Heavy elements like gold are created by the deaths, explosions, and collisions of stars. A new study breaks down these diverse origins.
Where did the elements that make up our bodies come from? How fast is the universe accelerating? A pair of dead stars, among the weirdest scientists have seen, could point toward the answers.
A new analysis of Hubble data has revealed the best candidate yet for a type of black hole that nobody has seen yet, and it gave itself away by tearing a star apart.
“Neutron star binaries this massive may not be detectable by current telescope surveys.”
Scientists didn't even know how to look for this type of black hole until now, thanks to a new study.
The extremely swole collapsed star is so big that it defies what we know about how big neutron stars can get.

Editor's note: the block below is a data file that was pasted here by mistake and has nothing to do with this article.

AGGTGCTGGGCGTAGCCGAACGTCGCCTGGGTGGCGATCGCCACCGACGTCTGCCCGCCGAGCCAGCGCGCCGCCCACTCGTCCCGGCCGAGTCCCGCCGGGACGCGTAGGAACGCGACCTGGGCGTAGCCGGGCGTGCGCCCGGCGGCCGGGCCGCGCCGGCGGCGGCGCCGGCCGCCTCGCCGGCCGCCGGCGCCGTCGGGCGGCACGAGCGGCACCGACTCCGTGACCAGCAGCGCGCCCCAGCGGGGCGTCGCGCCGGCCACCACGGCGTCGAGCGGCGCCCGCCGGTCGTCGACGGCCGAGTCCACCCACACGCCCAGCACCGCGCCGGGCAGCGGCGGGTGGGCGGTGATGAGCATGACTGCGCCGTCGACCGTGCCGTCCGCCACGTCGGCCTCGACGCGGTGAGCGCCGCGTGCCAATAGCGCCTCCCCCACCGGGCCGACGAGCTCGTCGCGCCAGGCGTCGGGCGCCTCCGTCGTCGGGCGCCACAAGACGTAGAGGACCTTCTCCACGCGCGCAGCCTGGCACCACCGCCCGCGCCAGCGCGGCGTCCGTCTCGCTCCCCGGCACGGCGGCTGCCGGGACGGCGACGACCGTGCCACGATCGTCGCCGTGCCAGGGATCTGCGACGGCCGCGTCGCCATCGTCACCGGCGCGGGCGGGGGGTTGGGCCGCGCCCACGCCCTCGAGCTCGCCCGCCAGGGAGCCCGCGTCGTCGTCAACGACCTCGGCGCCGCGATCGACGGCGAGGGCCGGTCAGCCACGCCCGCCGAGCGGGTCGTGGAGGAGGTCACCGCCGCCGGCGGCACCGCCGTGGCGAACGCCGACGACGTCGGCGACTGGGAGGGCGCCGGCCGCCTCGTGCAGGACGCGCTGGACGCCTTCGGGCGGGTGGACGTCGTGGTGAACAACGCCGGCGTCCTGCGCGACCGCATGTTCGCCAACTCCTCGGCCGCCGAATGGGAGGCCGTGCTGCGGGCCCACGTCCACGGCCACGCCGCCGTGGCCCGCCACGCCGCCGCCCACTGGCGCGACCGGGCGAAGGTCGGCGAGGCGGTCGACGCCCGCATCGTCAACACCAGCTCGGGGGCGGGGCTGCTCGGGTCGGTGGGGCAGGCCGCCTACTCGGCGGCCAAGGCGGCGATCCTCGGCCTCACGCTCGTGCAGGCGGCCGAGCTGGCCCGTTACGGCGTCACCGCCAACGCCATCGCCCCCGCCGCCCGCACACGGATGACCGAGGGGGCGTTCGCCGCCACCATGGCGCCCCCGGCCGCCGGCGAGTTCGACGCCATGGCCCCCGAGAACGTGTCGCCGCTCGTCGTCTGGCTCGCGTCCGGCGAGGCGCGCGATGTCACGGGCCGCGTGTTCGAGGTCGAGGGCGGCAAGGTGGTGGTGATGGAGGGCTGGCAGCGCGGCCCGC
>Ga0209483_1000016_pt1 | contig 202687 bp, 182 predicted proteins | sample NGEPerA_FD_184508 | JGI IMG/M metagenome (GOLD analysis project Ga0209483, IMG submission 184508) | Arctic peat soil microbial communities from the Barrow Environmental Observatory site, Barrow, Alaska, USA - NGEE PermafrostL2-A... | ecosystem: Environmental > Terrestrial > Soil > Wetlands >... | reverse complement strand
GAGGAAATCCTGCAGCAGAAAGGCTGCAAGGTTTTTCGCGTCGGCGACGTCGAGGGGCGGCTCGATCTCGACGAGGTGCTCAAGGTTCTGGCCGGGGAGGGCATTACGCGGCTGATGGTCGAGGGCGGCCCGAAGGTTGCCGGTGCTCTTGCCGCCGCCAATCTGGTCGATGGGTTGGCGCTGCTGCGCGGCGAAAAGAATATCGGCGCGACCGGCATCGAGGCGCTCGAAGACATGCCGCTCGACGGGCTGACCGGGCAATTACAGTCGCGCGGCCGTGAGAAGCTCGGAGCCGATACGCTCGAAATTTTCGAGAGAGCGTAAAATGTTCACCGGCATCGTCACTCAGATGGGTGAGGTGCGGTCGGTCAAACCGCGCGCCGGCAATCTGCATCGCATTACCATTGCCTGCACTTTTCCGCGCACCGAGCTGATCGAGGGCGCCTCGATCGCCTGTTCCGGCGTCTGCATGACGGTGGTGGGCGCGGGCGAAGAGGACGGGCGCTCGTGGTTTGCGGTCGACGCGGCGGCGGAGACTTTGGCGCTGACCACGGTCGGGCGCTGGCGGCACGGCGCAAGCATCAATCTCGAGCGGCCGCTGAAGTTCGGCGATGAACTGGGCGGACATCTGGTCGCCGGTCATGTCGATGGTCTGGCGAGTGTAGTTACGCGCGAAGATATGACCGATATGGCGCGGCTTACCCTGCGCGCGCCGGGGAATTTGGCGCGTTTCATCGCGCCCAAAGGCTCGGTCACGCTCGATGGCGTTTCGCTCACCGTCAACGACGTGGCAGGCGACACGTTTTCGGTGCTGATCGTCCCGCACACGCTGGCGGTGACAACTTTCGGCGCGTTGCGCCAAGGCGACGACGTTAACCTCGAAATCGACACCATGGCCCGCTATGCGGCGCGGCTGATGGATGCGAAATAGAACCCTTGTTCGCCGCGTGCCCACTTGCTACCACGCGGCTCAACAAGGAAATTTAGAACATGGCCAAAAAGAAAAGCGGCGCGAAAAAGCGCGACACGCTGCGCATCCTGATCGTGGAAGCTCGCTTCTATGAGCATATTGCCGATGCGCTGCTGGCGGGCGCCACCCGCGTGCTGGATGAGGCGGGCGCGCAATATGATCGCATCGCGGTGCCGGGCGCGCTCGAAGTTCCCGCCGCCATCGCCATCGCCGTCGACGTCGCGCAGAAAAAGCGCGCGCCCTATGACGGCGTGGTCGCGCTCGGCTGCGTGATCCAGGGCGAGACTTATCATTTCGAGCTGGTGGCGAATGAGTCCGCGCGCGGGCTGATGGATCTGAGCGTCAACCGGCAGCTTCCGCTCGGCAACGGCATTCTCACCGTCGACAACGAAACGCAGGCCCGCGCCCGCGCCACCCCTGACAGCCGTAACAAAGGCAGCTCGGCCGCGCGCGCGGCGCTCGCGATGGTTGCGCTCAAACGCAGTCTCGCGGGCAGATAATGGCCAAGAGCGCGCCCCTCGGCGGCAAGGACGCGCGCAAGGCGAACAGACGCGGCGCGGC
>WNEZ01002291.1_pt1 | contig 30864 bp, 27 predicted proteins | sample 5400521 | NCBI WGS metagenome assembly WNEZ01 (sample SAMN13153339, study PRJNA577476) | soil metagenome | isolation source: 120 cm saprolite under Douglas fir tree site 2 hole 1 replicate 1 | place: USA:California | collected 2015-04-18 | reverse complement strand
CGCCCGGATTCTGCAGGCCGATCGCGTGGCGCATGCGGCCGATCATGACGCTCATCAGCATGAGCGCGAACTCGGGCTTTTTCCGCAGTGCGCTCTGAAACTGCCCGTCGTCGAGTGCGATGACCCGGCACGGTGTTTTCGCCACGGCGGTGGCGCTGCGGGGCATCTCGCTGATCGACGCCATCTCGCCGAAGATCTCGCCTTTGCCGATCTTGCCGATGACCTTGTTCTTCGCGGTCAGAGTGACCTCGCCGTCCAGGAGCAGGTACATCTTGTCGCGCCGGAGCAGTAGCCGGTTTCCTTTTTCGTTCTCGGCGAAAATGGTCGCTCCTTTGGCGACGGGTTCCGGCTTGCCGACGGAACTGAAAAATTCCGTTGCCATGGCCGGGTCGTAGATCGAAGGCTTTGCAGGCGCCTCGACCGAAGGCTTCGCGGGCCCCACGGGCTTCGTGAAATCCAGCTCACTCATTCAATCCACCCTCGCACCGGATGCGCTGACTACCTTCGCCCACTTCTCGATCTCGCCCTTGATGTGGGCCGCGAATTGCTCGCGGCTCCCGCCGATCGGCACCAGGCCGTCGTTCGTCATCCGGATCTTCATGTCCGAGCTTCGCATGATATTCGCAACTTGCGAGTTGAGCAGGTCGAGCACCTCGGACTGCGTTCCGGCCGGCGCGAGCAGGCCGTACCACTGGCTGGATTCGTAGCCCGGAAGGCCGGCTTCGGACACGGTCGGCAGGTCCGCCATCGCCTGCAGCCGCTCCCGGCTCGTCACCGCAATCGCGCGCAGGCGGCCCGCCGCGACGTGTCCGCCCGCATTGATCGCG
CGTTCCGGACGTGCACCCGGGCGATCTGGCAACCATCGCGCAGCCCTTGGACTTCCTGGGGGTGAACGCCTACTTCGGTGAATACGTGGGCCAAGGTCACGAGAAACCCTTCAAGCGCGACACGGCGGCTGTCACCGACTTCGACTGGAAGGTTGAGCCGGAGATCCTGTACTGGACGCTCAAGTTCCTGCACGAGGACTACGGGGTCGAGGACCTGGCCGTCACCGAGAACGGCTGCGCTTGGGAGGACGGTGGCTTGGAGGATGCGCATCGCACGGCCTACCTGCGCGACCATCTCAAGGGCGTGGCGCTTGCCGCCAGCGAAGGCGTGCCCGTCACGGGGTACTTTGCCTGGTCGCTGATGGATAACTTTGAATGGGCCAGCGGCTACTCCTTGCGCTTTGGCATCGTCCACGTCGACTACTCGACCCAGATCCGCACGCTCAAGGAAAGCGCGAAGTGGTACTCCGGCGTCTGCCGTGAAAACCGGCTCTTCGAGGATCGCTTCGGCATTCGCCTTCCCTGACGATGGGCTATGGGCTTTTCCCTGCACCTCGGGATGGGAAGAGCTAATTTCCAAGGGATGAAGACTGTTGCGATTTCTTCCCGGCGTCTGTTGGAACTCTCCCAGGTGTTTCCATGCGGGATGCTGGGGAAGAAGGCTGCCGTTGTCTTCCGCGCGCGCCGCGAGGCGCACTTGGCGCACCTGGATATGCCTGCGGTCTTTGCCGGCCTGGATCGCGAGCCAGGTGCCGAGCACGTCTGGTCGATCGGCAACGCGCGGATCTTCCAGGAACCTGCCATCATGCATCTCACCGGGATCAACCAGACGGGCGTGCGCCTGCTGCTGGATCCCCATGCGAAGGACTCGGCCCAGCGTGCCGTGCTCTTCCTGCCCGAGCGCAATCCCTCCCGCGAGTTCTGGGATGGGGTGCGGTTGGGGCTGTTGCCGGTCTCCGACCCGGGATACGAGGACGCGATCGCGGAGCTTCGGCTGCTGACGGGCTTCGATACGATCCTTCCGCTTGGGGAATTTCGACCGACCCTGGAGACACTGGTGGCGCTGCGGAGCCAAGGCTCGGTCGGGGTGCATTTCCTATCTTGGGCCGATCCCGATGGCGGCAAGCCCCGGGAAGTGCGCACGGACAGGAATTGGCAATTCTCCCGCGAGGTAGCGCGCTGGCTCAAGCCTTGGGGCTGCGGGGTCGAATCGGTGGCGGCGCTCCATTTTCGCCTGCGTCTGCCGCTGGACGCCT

“If it turns out to be right, then we’ve confirmed a new type of star system. It’s that fundamental.”
“If we can’t build something capable of delivering astronomical levels of energy, perhaps we could instead steal the energy from an astronomical object.”
Observing the light from neutron stars provided a baseline to measure the effects of extra dimensions on the propagation of gravitational waves through space.
Astronomers capture both a gravitational wave and optical imagery from the energetic union of two neutron stars in a distant galaxy.
Such Thorne–Żytkow objects promise to open up a whole new side to the universe that we’ve never known.